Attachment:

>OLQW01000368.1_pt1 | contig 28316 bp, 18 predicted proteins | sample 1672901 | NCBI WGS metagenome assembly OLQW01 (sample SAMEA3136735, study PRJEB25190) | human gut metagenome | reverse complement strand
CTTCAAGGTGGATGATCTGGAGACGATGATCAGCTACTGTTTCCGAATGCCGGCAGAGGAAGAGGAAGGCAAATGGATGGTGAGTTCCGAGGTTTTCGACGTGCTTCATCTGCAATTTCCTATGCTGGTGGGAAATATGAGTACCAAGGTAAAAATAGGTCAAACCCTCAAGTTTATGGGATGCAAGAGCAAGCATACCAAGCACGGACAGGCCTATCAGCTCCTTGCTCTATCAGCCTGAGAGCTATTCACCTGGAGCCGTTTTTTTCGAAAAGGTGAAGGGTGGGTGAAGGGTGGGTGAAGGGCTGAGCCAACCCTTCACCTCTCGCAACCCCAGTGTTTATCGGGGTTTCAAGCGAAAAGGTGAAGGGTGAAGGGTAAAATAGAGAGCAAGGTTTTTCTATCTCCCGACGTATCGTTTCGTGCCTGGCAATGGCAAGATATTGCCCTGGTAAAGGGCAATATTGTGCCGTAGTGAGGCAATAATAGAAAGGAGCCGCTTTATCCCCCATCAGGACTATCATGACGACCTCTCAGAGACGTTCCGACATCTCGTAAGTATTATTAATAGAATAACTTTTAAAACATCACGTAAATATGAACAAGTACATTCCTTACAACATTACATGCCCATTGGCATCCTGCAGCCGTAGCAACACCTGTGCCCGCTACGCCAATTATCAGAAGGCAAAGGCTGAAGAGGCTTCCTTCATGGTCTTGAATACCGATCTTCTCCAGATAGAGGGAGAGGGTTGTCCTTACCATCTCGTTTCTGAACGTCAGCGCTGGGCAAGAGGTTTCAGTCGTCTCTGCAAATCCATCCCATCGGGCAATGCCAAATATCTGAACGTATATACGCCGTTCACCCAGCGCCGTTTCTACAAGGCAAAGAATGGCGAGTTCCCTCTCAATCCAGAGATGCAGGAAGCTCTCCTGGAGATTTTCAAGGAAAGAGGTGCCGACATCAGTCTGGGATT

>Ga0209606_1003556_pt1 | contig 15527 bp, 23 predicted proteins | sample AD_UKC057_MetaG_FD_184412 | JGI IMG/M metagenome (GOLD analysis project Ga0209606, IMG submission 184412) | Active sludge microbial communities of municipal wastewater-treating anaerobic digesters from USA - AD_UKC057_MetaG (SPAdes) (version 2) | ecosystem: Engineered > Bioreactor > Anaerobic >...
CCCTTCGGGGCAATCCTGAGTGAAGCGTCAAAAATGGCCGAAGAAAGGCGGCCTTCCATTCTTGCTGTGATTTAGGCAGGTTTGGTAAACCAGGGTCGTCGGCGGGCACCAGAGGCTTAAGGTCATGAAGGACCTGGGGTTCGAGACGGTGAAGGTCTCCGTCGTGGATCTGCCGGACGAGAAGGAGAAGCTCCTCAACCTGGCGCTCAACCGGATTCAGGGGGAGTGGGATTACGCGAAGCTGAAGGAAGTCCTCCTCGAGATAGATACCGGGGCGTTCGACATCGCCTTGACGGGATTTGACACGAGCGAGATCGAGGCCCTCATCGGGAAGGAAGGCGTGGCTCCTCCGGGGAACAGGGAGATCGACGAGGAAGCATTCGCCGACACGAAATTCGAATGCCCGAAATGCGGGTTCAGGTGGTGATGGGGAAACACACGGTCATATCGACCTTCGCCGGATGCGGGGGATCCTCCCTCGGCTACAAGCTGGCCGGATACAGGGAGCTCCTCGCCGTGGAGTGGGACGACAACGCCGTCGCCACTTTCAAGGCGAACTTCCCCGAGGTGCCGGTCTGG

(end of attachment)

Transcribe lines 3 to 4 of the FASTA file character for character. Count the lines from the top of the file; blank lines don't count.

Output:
>Ga0209606_1003556_pt1 | contig 15527 bp, 23 predicted proteins | sample AD_UKC057_MetaG_FD_184412 | JGI IMG/M metagenome (GOLD analysis project Ga0209606, IMG submission 184412) | Active sludge microbial communities of municipal wastewater-treating anaerobic digesters from USA - AD_UKC057_MetaG (SPAdes) (version 2) | ecosystem: Engineered > Bioreactor > Anaerobic >...
CCCTTCGGGGCAATCCTGAGTGAAGCGTCAAAAATGGCCGAAGAAAGGCGGCCTTCCATTCTTGCTGTGATTTAGGCAGGTTTGGTAAACCAGGGTCGTCGGCGGGCACCAGAGGCTTAAGGTCATGAAGGACCTGGGGTTCGAGACGGTGAAGGTCTCCGTCGTGGATCTGCCGGACGAGAAGGAGAAGCTCCTCAACCTGGCGCTCAACCGGATTCAGGGGGAGTGGGATTACGCGAAGCTGAAGGAAGTCCTCCTCGAGATAGATACCGGGGCGTTCGACATCGCCTTGACGGGATTTGACACGAGCGAGATCGAGGCCCTCATCGGGAAGGAAGGCGTGGCTCCTCCGGGGAACAGGGAGATCGACGAGGAAGCATTCGCCGACACGAAATTCGAATGCCCGAAATGCGGGTTCAGGTGGTGATGGGGAAACACACGGTCATATCGACCTTCGCCGGATGCGGGGGATCCTCCCTCGGCTACAAGCTGGCCGGATACAGGGAGCTCCTCGCCGTGGAGTGGGACGACAACGCCGTCGCCACTTTCAAGGCGAACTTCCCCGAGGTGCCGGTCTGG